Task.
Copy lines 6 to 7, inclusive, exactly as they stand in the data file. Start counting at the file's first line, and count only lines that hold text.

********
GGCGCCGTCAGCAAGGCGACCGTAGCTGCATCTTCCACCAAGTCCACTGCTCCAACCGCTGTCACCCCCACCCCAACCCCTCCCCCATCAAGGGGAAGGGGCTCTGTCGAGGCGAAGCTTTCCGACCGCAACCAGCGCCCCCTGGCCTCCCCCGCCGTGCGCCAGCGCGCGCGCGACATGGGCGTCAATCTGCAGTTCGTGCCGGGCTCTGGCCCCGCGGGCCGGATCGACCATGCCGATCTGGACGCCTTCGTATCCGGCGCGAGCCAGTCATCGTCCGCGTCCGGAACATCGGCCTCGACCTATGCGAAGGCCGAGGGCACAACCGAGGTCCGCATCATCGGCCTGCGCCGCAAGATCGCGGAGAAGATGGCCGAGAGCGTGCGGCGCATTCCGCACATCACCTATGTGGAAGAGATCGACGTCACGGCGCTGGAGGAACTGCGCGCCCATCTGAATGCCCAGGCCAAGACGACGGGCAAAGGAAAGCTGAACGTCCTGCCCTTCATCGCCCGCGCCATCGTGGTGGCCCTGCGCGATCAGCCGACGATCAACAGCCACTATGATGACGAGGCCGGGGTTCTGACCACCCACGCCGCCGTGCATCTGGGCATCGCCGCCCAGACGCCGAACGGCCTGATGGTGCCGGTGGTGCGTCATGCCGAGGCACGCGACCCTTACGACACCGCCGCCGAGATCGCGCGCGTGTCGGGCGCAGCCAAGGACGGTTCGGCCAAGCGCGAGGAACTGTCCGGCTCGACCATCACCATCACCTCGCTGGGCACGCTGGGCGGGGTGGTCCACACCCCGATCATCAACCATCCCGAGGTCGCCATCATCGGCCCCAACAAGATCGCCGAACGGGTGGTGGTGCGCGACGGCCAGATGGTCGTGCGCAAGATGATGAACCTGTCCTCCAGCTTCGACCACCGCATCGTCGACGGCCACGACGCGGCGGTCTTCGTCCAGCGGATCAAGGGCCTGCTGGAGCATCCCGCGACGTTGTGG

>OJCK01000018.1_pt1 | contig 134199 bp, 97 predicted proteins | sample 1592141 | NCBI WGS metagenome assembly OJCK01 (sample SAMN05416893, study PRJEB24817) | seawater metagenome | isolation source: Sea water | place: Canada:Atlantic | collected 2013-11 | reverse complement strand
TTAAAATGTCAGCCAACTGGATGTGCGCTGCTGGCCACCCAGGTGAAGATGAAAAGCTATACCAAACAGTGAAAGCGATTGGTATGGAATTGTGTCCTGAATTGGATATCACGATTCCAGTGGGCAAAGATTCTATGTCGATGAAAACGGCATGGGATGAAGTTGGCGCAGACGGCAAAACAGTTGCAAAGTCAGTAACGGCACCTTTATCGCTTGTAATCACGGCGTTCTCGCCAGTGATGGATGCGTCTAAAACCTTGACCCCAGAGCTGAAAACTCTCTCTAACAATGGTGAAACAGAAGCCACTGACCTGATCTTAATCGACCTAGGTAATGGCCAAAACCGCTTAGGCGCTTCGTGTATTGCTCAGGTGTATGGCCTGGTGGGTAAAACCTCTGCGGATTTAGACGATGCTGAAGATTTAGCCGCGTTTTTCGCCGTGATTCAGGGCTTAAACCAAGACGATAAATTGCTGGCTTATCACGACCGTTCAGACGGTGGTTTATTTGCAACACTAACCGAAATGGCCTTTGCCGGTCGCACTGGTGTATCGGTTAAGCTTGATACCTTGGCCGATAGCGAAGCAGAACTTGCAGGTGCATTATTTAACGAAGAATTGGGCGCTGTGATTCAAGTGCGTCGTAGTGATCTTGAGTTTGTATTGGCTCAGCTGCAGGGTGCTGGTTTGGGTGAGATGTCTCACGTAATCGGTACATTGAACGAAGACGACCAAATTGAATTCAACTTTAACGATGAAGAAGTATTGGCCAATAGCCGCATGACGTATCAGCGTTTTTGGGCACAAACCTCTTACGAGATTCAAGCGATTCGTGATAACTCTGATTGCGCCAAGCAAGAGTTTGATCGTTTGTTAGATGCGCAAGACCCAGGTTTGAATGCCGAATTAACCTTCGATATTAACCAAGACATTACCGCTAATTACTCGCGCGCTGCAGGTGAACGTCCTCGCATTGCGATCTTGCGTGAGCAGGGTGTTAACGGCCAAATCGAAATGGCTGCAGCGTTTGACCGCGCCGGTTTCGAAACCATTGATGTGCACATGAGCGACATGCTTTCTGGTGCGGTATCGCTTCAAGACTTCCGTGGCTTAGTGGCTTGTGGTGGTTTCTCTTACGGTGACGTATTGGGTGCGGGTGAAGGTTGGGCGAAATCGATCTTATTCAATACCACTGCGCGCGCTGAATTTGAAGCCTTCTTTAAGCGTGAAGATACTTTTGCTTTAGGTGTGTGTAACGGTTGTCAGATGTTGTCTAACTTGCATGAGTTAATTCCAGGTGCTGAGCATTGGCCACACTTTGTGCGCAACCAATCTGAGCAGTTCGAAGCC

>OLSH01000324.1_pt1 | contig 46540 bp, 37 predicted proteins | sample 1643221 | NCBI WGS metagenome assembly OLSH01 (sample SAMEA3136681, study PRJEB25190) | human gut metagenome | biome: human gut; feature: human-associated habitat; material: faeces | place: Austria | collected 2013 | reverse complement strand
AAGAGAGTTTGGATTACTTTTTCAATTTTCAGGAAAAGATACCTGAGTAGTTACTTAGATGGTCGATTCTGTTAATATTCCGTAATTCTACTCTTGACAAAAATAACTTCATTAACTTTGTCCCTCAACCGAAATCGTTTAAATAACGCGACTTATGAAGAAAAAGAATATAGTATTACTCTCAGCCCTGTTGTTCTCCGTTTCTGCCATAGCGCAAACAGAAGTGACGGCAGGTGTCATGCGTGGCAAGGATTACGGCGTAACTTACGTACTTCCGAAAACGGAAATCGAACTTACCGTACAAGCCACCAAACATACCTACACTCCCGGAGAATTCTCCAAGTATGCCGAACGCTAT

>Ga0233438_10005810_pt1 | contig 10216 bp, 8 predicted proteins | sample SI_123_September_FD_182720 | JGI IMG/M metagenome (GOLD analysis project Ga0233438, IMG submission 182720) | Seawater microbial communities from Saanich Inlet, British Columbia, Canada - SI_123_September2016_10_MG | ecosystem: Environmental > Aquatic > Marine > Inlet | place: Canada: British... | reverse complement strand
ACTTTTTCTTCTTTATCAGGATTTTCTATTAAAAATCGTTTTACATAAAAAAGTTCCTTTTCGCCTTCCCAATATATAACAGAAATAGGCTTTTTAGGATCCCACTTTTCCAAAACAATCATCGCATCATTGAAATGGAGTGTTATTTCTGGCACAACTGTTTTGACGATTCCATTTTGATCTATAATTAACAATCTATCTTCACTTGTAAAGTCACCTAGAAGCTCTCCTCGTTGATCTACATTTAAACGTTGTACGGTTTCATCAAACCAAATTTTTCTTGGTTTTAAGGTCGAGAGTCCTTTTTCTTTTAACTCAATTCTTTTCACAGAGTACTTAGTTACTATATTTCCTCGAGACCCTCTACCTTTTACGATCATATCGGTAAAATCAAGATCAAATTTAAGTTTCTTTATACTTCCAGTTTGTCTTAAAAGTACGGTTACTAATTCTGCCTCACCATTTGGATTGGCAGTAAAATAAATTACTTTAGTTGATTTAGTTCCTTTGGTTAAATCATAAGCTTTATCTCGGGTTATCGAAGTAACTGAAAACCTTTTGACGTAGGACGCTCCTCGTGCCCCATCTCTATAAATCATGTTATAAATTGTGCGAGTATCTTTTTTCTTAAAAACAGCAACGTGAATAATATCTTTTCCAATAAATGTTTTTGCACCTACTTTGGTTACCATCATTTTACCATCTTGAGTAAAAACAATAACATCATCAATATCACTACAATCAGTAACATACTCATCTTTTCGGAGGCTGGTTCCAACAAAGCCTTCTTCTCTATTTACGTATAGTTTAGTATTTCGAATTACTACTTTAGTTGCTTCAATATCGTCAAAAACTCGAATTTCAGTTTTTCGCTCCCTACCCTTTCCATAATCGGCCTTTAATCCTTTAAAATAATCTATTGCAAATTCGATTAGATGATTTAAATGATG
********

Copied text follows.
>Ga0233438_10005810_pt1 | contig 10216 bp, 8 predicted proteins | sample SI_123_September_FD_182720 | JGI IMG/M metagenome (GOLD analysis project Ga0233438, IMG submission 182720) | Seawater microbial communities from Saanich Inlet, British Columbia, Canada - SI_123_September2016_10_MG | ecosystem: Environmental > Aquatic > Marine > Inlet | place: Canada: British... | reverse complement strand
ACTTTTTCTTCTTTATCAGGATTTTCTATTAAAAATCGTTTTACATAAAAAAGTTCCTTTTCGCCTTCCCAATATATAACAGAAATAGGCTTTTTAGGATCCCACTTTTCCAAAACAATCATCGCATCATTGAAATGGAGTGTTATTTCTGGCACAACTGTTTTGACGATTCCATTTTGATCTATAATTAACAATCTATCTTCACTTGTAAAGTCACCTAGAAGCTCTCCTCGTTGATCTACATTTAAACGTTGTACGGTTTCATCAAACCAAATTTTTCTTGGTTTTAAGGTCGAGAGTCCTTTTTCTTTTAACTCAATTCTTTTCACAGAGTACTTAGTTACTATATTTCCTCGAGACCCTCTACCTTTTACGATCATATCGGTAAAATCAAGATCAAATTTAAGTTTCTTTATACTTCCAGTTTGTCTTAAAAGTACGGTTACTAATTCTGCCTCACCATTTGGATTGGCAGTAAAATAAATTACTTTAGTTGATTTAGTTCCTTTGGTTAAATCATAAGCTTTATCTCGGGTTATCGAAGTAACTGAAAACCTTTTGACGTAGGACGCTCCTCGTGCCCCATCTCTATAAATCATGTTATAAATTGTGCGAGTATCTTTTTTCTTAAAAACAGCAACGTGAATAATATCTTTTCCAATAAATGTTTTTGCACCTACTTTGGTTACCATCATTTTACCATCTTGAGTAAAAACAATAACATCATCAATATCACTACAATCAGTAACATACTCATCTTTTCGGAGGCTGGTTCCAACAAAGCCTTCTTCTCTATTTACGTATAGTTTAGTATTTCGAATTACTACTTTAGTTGCTTCAATATCGTCAAAAACTCGAATTTCAGTTTTTCGCTCCCTACCCTTTCCATAATCGGCCTTTAATCCTTTAAAATAATCTATTGCAAATTCGATTAGATGATTTAAATGATG